Colonised and isolated: A qualitative meta-synthesis of patients’ experiences of being infected with multiple drug resistant organisms and subsequently source isolated
Supervisor: Jennifer Green
The aim of this study is to identify, compare and synthesise findings from related studies on patient’s experiences of being colonised with multi-drug resistant organisms (MDROs) and consequently isolated. The rapidly changing worldwide growth of antibiotic resistant ‘super bugs’ as well as the evolution of new mutant viruses, is resulting in source isolation becoming a common intervention in most clinical arenas (Larson, Cohen, Ross & Behta 2010). Being colonised with bacteria and isolated can be an extremely frightening and anxiety provoking experience (Morgan, Diekama, Sepkowitz & Perencevich 2009). This presents a challenge for all health workers to develop a deeper and concerted understanding of what it is like for people who are infected with MDROs and consequently source isolated.
A review of the literature revealed nine related qualitative studies on this topic, yet there remains a limited understanding of the meanings derived from this work. In order to overcome the problem of these papers remaining isolated works and to make their findings more accessible to clinicians, researchers and policy makers, this study synthesises their findings.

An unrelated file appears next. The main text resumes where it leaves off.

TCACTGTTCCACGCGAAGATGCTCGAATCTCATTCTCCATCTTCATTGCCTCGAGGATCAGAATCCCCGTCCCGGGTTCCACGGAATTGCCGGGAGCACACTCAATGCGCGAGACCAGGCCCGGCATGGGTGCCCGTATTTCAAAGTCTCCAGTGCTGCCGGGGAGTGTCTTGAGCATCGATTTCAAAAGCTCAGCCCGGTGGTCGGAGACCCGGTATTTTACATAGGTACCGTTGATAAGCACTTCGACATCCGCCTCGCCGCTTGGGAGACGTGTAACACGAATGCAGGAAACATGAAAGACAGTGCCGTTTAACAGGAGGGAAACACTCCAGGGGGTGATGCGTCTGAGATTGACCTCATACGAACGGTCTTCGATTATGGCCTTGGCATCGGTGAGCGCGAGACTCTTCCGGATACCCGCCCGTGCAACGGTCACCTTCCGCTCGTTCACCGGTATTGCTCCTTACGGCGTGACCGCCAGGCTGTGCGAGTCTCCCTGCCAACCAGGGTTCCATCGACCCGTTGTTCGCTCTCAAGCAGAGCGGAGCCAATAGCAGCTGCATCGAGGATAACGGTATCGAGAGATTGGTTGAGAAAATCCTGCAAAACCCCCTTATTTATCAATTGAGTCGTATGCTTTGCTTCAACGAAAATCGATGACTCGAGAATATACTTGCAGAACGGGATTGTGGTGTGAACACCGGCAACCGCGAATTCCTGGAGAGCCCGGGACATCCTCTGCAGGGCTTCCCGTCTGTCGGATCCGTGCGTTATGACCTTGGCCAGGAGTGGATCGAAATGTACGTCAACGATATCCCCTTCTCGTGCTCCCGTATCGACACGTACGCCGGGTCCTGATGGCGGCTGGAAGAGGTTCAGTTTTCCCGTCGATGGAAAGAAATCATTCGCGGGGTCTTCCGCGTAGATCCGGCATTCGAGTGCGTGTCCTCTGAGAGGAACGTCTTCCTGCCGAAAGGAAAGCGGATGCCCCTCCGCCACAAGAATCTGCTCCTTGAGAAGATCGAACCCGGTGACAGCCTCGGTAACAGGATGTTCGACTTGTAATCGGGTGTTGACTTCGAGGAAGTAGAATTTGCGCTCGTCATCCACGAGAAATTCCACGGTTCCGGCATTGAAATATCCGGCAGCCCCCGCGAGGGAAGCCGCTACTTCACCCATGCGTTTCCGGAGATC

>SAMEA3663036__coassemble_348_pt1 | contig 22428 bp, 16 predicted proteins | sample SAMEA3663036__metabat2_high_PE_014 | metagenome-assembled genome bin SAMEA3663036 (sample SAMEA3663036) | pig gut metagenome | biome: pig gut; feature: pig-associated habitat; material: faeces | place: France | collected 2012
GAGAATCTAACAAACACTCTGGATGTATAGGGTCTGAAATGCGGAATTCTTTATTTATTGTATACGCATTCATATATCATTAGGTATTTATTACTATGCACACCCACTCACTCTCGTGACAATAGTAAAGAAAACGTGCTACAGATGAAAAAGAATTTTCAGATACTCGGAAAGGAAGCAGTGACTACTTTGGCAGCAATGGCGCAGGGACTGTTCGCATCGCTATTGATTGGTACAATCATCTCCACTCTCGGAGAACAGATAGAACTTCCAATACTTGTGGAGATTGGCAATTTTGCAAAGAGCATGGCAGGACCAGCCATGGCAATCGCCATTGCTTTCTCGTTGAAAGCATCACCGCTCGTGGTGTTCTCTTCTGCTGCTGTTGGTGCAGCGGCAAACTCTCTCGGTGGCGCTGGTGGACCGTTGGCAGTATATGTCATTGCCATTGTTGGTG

These papers were synthesised using a version of Noblit and Hare’s (1988) meta-ethnographic approach. Forty-three themes and concepts were accrued from the identified nine primary studies. The meta-synthesis procedure yielded seven major themes namely: Being left in the dark, Feeling shut off, Stigma of being colonised by infective organisms, Feeling dirty and dumped, Feeling angry and Fear of infecting others and accepting isolation management.
This project will further expand on the meta-synthesis and findings of the study.
The prevalence of multi-drug resistant organisms among hospitalised patients is being reported with increasing frequency and there are no signs of slowing down (Abad, Fearday & Safdar 2010). As a result, this study has the potential to generate findings which may increase clinicians’ knowledge on how patients feel when infected with MDROs and consequently isolated. This is important, since the demand for accountability of the health workers to the patients and general public has dramatically increased.
The process of analysing and synthesising findings from a number of qualitative studies in an interpretive fashion has the potential to generate concerted recommendations for informing nursing practice. Potentially, inferences drawn from this study may be applied to other forms of isolation in the clinical arena.